The first thing I noticed when I landed at Paris Charles de Gaulle aiport is that everyone smokes everywhere. You will get used to the smell after a few days, so if you can grin and bear it, you’ll be just fine.

The currency used in France is the euro. Don’t ever accept an offer to pay for something in your own currency, because it’ll end up being more expensive as they’ll add additional conversion charges. Many places only accept cash, so use a credit card when you can and save your cash for those situations. The current conversion rate to Canadian dollars is about 1.5 dollars for 1 euro.

The main language of course is French. However, in Paris, you’ll be able to communicate with many people in English, or at least a form of Frenglish. The further from Paris you get into the little rural towns and villages, the less English you’ll find, so have a basic grasp of some important words and be prepared to use hand gestures!

Thank you – merci
Goodbye – au revoir
Hello – bonjour
Please – s’il vous plait
Station – gare
Cost – prix
Hotel – hôtel
Bridge – pont
Museum – musee
Menu – menu
Water – eau
Yes – oui
No – non
Breakfast – petit dejeuner
Coffee with milk – cafe au lait
Hot chocolate – chocolat chaud
Juice – jus

Being a solo female traveler will attract more attention and you will be catcalled (along the lines of being told you’re sexy, beautiful, gorgeous, etc., or being asked for coffee, ice cream, etc.). If you’re walking, just keep going and ignore them. If you’re sitting, just say no, thank you and don’t continue to entertain the conversation.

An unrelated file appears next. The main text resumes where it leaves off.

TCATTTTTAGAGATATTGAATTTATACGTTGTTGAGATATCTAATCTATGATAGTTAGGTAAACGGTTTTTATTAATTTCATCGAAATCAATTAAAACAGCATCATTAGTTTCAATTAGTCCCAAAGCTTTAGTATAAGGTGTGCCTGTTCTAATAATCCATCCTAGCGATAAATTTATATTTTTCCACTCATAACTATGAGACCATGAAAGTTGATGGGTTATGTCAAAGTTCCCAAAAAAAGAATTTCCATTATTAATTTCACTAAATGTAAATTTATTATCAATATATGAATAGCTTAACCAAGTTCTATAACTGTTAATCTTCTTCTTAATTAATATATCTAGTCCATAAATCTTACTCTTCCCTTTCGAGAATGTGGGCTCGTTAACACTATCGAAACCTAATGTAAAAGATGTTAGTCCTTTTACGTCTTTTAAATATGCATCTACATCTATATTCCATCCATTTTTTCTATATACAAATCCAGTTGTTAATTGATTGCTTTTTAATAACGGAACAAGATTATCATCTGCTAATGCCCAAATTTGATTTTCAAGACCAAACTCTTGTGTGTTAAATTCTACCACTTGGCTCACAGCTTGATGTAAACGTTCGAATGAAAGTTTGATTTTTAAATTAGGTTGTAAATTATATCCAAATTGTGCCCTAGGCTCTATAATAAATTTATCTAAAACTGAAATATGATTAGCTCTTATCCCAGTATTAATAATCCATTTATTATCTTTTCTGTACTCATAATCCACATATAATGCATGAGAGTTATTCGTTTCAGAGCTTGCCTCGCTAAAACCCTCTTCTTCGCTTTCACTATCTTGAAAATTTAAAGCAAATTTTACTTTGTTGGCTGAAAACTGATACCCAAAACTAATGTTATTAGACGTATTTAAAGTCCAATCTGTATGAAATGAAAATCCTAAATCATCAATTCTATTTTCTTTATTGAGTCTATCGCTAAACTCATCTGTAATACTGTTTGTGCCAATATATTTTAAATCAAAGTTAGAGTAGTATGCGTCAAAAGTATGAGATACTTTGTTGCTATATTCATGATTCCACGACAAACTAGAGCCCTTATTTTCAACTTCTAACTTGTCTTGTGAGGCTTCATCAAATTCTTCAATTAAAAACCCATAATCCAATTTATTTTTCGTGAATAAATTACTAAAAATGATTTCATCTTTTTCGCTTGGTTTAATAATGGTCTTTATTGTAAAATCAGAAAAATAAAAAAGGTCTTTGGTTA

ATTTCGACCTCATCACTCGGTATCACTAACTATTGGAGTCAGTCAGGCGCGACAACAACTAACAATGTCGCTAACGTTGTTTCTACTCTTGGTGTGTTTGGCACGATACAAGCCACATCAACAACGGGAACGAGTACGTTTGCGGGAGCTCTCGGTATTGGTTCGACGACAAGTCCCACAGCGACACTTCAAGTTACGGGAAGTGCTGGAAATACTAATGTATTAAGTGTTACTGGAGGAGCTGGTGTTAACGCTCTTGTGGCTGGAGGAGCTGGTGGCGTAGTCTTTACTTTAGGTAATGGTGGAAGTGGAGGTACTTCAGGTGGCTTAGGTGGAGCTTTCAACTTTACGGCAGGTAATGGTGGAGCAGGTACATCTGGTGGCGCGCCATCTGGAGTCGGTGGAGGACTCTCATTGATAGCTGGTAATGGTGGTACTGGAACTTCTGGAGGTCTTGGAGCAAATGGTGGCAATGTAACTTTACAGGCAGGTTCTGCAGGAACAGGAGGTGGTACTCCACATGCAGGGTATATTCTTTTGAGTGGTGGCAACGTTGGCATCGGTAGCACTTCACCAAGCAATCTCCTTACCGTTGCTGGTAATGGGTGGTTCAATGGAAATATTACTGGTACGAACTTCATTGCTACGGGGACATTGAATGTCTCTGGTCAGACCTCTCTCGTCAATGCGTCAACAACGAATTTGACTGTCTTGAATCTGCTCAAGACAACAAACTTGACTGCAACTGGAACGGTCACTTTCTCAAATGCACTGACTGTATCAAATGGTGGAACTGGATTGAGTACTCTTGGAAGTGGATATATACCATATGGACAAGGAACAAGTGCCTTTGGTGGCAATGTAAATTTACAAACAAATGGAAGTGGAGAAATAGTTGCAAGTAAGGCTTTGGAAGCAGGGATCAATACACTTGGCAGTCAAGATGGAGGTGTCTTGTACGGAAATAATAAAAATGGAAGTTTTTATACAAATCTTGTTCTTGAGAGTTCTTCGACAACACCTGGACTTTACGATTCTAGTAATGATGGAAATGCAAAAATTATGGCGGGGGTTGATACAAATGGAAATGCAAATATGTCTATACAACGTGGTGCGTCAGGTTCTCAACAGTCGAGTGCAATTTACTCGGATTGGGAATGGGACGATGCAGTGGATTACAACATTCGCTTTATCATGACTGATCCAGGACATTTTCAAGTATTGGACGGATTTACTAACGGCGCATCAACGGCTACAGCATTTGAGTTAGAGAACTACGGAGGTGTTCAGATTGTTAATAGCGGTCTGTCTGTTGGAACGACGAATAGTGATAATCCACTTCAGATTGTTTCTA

EU passport holders aged 18-25 can get into many attractions for free – just keep an eye on the signs and offer up your passport because the kiosk workers won’t advertise it.

18-25 year-olds from any country can get discounted train/bus/auotcar prices. Some attractions have a discount too; the Musee d’Orsay offers a 3 Euro discount off the regular adult price, for example.

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Musee d’Orsay, Paris

Breakfast at any cafe will almost always include a croissant, a glass of orange juice and either a coffee or a hot chocolate, for anywhere between 5-12 Euros. Some also include bread, and if you want what is called a full breakfast, you can also order eggs. The portions are much smaller than in North America, but just as, if not more, expensive so be wary of how much food you’ll want to eat out and how much you want to pick up at a grocery store. If your hostel provides breakfast, get it! It will likely be cheaper and all-you-can-eat while being very similar to what you’ll find at any other cafe around.

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cafe in Paris overlooking the Eiffel Tower

Don’t make the mistake of assuming that just because a route looks simple on a map that is easy or even possible. I tried to go from Paris to Giverney (easy – just a train) and then to Normandy (impossible) and then to Mont St. Michel (complicated) because it look like a half-circle route on the map. Turns out it’s much easier to be based in Paris and do day trips to these places. Lesson learned.